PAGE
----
1. Carol Bartz, Yahoo Inc., $47.2 million
2. Leslie Moonves, CBS Corp., $42.9 million
3. Marc Casper, Thermo Fisher Scientific Inc., $34.1 million
4. Philippe Dauman, Viacom Inc., $33.9 million
5. J. Raymond Elliott, Boston Scientific Corp., $33.3 million
6. Ray Irani, Occidental Petroleum Corp., $31.4 million
7. Glen Senk, Urban Outfitters Inc., $29.9 million
8. Brian Roberts, Comcast Corp., $27.2 million
9. William Weldon, Johnson & Johnson, $25.5 million
10. Louis Camilleri, Philip Morris International Inc., $24.4 million
Most of America's CEOs got their annual stock compensation early last year when the stock market was at a 12-year low. And companies doled out more stock and options than usual because grants from the previous year had fallen so much in value that many people thought they'd never be worth anything.
But stock prices have generally surged ever since. Even with last week's sharp declines, CEOs still have enormous gains on paper.
"The dirty secret of 2009 is that CEOs were sitting on more wealth by the end of the year than they had accumulated in a long time," says David Wise, who advises boards on executive compensation for the Hay Group, a management consulting firm.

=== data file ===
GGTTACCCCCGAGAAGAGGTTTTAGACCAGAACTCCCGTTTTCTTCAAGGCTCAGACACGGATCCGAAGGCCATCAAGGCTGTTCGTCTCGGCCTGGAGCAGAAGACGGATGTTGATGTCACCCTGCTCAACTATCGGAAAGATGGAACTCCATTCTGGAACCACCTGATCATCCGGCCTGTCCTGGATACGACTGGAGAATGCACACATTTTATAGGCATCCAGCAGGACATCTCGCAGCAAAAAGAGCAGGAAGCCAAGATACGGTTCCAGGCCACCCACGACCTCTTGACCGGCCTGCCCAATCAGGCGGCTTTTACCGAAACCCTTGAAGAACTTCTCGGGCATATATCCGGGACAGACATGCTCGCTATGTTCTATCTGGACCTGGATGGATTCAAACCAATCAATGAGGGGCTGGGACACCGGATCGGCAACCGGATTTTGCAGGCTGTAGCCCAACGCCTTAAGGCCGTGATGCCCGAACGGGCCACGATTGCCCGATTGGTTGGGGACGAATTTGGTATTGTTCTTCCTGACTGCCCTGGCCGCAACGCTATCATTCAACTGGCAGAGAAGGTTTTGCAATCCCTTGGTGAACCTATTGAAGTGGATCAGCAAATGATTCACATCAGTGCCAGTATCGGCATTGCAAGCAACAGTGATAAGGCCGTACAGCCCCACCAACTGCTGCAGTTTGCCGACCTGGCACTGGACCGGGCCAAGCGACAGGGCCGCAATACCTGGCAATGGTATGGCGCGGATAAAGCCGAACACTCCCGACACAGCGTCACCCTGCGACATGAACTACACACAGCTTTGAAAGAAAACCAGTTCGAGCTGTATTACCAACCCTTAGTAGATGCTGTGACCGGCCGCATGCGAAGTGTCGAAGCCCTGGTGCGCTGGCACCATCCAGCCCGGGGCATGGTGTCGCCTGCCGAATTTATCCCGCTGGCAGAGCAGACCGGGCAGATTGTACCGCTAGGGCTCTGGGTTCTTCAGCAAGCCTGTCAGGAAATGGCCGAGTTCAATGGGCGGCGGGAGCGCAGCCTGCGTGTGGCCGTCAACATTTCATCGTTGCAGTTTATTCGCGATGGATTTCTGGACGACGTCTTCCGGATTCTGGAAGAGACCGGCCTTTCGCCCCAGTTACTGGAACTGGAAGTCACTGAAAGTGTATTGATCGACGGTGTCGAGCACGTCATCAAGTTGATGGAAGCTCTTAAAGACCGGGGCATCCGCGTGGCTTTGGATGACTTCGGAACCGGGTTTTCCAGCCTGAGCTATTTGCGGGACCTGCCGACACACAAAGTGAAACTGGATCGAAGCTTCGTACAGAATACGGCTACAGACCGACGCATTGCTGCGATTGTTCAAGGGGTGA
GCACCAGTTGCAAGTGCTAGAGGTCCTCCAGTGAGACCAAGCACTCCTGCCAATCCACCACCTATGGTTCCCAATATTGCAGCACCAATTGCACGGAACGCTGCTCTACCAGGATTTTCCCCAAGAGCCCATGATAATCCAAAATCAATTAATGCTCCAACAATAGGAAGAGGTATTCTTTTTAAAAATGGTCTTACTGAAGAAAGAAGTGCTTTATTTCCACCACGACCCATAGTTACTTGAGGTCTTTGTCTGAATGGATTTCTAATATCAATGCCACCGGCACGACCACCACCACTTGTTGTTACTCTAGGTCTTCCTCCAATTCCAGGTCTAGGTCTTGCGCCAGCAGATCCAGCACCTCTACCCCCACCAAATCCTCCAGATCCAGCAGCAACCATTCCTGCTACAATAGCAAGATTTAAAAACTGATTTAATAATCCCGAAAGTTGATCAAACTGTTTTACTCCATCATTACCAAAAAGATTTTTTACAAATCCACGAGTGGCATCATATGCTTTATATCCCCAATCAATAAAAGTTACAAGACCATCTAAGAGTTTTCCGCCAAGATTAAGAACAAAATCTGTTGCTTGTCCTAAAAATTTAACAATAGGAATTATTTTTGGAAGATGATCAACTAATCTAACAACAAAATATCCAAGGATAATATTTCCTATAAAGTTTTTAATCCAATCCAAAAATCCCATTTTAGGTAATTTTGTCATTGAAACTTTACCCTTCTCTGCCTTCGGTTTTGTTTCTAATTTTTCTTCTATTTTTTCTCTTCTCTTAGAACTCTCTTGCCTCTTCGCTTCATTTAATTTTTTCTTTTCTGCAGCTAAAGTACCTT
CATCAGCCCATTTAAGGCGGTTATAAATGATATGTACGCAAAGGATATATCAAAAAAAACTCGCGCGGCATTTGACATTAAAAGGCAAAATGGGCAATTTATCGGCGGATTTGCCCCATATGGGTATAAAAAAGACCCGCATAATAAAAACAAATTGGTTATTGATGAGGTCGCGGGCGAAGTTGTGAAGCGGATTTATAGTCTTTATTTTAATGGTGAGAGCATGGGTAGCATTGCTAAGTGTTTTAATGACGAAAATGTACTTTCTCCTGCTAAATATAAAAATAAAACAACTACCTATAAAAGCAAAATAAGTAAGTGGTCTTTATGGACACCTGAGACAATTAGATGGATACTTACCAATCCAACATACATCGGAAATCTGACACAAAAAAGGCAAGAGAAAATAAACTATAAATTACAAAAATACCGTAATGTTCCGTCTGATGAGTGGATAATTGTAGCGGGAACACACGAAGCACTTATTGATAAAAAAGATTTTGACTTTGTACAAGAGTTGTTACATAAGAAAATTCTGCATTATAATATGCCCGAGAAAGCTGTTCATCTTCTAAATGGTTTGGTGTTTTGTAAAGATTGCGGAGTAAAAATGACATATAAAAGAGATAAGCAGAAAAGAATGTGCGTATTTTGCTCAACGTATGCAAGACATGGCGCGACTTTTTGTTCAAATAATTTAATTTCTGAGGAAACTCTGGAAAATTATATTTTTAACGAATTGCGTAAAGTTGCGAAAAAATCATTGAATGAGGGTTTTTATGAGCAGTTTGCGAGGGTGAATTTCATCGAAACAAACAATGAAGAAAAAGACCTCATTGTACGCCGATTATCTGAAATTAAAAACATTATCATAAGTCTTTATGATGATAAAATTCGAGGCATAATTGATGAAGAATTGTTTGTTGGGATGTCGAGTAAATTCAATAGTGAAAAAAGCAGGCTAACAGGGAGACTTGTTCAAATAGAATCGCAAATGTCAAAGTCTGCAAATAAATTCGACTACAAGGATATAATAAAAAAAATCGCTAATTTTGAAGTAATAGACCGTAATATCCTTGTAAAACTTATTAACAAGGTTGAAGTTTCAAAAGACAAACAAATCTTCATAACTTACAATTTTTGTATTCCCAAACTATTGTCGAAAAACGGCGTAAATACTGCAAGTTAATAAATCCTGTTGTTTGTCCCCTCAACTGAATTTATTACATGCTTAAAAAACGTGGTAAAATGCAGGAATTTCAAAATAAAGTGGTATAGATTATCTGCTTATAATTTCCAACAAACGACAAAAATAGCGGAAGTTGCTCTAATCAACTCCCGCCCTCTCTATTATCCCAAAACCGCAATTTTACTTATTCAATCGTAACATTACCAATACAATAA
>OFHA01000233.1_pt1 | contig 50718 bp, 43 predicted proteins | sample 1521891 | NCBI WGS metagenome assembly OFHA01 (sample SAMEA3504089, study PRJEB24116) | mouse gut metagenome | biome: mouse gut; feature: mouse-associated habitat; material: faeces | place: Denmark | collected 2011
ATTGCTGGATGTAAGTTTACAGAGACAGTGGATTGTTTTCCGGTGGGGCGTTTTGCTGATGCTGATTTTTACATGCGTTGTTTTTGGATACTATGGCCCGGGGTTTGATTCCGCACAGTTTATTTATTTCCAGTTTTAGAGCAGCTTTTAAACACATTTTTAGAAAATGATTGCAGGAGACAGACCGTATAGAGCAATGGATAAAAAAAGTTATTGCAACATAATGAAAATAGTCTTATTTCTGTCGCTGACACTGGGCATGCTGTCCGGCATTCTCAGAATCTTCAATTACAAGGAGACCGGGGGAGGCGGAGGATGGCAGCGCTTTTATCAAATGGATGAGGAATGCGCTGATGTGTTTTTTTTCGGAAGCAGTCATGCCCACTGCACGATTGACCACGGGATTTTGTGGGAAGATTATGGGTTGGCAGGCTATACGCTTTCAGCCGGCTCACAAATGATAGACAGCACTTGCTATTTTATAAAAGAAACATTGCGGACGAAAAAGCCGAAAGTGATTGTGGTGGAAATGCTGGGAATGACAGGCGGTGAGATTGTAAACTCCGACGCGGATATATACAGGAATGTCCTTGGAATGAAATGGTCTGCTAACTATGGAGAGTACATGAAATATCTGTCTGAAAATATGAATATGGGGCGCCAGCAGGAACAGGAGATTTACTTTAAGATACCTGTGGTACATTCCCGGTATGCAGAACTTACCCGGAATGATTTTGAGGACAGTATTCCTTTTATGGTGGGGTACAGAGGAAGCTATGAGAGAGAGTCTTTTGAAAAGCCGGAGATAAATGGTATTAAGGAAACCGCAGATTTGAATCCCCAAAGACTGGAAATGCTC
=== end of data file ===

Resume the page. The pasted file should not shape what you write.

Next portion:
An Associated Press analysis of companies in the Standard & Poor's 500 index shows that 85 percent of the stock options given to CEOs last year are now worth more than they were on the day they were granted. For some the value jumped by a factor of 10 or more. A year ago, after the stock market had collapsed, 90 percent of the options granted in 2008 were worth less than the original estimate, or were considered "underwater," according to the AP's analysis.
Ford Motor Co. CEO Alan Mulally's pay package illustrates this point. In March 2009, Ford granted 5 million stock options to Mulally. Using a complex formula, Ford assigned the options an estimated value of $5 million. At the time, Ford's shares were trading at $1.96. Since then, the stock has jumped nearly sixfold, and Mulally's options have a value on paper of about $48 million.
Mulally is also ahead on his 2008 options, which were valued at $9 million when they were granted two years ago. Now, they're worth close to $21 million.
Mulally's gains still exist only on paper, of course. The ultimate size of his payday will fall if Ford's stock falters. But his gains could just as easily march even higher if Ford's stock continues to rise. And they take the sting out of a 30 percent salary cut and the lack of a bonus. A Ford spokesman said the structure of Mulally's compensation means most of it is aligned with the interests of shareholders.